Notwithstanding the assumption by the majority about the implicit understandings in our prior decisions, see majority opinion at 10-11, the court has not previously held that a valid Miranda waiver operates retroactively, i.e., that it waives a prior period of unreasonable delay. Until Bond v. United States, 614 A.2d 892 (D.C. 1992), where the court concluded that a Miranda waiver trumps subsequent delay in presentment, the court had not confronted the impact of the federal statute, 18 U.S.C. § 3501 (c) (1988), much less D.C. Code § 4-140 (Repl. 1988), on delay in presentment. See id. at 899. Hence, the majority cannot properly suggest either that the court has held that a valid waiver operates retroactively as well as prospectively, see majority opinion at 7, or that "the authors of the entire chain of decisions of this court" would be surprised to learn that the waiver analysis is limited by the federal statute. See majority opinion at 10. Heretofore the court has not had to confront the requirements of the federal statute in terms of the distinction between pre- and post- Miranda waiver delay in presentment.
Moreover, in the instant case, for the first time, the court is presented with a situation in which a youth is held for eleven hours after his arrest for a period of unnecessary delay before waiving his Miranda rights and giving a confession to the police. Cf. In re J.M., 619 A.2d 497, 502-04 (D.C. 1992) (en banc) (acknowledging special findings required, regarding "the effect of age and relative immaturity on the voluntariness of the defendant's consent," where minor's consent to a search is at issue). Indeed, the court is presented with a situation in which the totality of circumstances under which a purported waiver occurs indicates that the trial Judge erred in finding that the waiver was voluntarily and intelligently made.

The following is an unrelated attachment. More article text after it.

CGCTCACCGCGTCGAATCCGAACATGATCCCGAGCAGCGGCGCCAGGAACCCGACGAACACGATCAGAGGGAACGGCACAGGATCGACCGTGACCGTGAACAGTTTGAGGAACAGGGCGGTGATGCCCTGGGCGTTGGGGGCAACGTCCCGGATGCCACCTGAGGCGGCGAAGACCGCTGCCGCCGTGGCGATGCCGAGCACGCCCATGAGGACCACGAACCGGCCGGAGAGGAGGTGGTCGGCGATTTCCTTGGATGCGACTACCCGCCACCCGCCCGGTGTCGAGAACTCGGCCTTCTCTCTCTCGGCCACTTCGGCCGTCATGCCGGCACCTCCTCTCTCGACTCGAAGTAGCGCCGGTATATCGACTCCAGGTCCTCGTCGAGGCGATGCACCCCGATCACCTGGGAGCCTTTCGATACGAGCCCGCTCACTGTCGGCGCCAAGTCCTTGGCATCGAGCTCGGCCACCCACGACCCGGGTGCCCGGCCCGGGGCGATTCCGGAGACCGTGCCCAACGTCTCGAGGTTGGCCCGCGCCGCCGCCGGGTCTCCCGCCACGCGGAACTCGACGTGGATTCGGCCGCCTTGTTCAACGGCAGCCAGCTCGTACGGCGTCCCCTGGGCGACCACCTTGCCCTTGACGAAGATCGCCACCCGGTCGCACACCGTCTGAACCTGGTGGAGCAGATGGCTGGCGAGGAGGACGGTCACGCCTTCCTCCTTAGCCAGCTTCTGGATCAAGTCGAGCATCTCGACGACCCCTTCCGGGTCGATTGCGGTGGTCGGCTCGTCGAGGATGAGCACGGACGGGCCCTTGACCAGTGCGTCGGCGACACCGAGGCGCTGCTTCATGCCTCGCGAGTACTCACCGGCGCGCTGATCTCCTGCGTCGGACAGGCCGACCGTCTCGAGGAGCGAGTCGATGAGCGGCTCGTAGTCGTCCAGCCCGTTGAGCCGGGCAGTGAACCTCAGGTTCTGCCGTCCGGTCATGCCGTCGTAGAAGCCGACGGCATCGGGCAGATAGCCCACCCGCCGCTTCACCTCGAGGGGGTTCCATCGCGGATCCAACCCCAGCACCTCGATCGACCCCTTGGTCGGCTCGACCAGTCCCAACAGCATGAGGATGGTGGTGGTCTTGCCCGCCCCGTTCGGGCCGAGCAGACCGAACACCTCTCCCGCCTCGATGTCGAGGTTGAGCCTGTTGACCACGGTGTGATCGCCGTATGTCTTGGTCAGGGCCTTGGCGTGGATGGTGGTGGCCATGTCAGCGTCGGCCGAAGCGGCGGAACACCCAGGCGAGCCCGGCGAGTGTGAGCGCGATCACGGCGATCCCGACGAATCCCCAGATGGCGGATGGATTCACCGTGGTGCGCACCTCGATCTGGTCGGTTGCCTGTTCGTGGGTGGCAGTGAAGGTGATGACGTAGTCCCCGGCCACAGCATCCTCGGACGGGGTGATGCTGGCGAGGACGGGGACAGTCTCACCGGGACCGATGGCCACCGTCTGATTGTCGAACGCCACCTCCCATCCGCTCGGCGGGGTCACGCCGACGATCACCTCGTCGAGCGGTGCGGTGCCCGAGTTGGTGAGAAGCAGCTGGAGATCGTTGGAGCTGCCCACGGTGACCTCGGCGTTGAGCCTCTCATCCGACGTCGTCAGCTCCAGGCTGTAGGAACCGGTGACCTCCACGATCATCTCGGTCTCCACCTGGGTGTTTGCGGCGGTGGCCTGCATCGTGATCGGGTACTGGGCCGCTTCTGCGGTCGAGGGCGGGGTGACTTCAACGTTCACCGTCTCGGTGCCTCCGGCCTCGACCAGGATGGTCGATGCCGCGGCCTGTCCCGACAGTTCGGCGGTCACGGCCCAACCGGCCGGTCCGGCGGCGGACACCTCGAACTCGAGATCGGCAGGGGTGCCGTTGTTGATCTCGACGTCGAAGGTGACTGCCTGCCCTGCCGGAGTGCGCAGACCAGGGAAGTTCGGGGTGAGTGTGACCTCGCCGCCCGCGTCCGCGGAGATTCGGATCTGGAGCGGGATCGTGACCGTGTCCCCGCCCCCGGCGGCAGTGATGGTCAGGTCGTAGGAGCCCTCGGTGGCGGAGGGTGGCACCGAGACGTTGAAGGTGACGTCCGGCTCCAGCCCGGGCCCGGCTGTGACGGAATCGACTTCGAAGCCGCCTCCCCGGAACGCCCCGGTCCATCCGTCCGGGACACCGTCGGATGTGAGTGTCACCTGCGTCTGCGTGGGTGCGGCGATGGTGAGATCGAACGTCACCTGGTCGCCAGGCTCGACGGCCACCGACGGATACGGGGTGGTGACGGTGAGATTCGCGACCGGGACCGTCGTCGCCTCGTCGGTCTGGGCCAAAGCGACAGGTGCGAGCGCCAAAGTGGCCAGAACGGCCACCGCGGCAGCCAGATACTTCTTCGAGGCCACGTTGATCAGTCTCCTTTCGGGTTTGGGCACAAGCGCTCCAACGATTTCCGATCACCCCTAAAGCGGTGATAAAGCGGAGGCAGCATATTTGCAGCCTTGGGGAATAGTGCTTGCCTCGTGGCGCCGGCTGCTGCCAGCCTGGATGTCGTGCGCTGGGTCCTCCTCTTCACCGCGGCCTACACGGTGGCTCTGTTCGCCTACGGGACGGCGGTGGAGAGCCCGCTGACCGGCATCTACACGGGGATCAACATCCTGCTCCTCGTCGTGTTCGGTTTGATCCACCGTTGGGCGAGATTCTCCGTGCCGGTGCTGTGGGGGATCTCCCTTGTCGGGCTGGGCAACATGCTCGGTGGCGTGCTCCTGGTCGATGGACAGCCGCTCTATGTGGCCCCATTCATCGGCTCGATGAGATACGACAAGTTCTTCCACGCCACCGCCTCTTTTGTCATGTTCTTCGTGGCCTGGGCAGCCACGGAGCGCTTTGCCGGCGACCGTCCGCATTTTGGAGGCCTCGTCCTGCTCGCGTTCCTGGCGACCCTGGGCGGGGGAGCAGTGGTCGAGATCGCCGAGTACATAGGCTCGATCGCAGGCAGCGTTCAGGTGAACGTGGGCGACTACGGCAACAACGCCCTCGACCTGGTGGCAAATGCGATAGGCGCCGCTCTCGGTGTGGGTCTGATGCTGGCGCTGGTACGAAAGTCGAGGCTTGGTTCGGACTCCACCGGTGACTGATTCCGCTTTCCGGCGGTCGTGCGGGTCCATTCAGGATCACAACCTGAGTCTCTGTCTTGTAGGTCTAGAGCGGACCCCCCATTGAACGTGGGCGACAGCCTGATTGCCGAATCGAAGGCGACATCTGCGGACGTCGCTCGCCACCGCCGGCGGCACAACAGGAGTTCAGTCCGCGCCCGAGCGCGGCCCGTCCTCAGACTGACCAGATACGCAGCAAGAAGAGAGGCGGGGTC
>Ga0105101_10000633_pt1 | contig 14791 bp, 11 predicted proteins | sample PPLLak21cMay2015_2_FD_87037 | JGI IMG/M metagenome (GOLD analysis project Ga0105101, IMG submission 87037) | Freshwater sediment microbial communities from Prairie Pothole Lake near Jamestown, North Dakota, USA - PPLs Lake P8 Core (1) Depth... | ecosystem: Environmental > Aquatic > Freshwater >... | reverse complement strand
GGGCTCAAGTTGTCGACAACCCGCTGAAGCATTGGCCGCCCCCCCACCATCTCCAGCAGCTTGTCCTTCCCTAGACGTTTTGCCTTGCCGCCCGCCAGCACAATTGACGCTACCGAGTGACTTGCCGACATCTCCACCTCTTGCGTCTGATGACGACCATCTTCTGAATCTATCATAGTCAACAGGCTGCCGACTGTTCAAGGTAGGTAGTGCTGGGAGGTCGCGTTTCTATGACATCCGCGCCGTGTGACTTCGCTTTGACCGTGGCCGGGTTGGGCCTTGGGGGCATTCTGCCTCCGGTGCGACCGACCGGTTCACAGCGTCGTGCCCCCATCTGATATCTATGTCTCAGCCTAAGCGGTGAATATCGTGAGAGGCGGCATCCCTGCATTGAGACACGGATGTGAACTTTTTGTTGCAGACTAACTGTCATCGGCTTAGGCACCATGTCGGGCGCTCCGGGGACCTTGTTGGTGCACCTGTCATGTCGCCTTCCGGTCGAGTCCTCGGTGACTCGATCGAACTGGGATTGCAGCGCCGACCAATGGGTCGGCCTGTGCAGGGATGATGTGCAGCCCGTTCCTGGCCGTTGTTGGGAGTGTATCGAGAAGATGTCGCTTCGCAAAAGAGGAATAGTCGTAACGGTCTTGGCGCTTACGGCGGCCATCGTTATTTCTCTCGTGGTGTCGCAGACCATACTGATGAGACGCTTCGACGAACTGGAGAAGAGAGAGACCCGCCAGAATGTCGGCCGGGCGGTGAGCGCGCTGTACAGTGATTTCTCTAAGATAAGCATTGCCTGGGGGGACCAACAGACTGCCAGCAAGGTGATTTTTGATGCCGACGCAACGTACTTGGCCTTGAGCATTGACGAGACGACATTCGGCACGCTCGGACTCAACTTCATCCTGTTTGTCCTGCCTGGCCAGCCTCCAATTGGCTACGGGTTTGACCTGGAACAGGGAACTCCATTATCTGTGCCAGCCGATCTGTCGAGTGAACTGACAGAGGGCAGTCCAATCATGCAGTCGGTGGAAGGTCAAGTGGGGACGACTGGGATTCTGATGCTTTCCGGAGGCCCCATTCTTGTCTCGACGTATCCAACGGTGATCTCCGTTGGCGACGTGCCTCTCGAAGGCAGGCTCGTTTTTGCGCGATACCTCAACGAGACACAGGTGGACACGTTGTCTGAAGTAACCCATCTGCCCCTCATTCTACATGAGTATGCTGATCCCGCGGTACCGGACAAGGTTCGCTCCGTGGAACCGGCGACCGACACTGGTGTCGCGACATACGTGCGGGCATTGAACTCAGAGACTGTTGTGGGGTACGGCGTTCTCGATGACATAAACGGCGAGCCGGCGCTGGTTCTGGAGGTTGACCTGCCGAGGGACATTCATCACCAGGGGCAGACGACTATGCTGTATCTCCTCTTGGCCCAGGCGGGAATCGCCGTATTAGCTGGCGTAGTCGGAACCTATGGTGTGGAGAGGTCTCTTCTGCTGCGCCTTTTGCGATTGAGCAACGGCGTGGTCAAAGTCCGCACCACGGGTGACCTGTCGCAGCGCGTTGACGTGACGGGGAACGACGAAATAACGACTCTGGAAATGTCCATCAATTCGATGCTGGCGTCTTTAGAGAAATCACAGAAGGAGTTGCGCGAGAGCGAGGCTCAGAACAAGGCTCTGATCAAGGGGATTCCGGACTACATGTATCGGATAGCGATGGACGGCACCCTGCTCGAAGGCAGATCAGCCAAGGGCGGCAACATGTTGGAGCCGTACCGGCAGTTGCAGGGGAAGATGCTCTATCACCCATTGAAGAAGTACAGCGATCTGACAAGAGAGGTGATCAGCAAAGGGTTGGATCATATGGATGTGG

Super. Ct. Crim. R. 5 (a) provides, in pertinent part, that:
An officer within the District of Columbia making an arrest . . . or receiving a person arrested . . . shall take the arrested person without unnecessary delay before the Court. * * * This Rule shall not be construed to conflict with or otherwise supersede section 3501 of title 18, United States Code. *fn3 [Emphasis added.]
In interpreting this rule, the court has looked to the federal rule and its interpretation. *fn4 See, e.g., Bond, supra, 614 A.2d 892; see also Goldkind v. Snider Bros., Inc., 467 A.2d 468, 474 (D.C. 1983) (federal decisions may be persuasive authority for interpreting a local rule which is identical to a federal rule).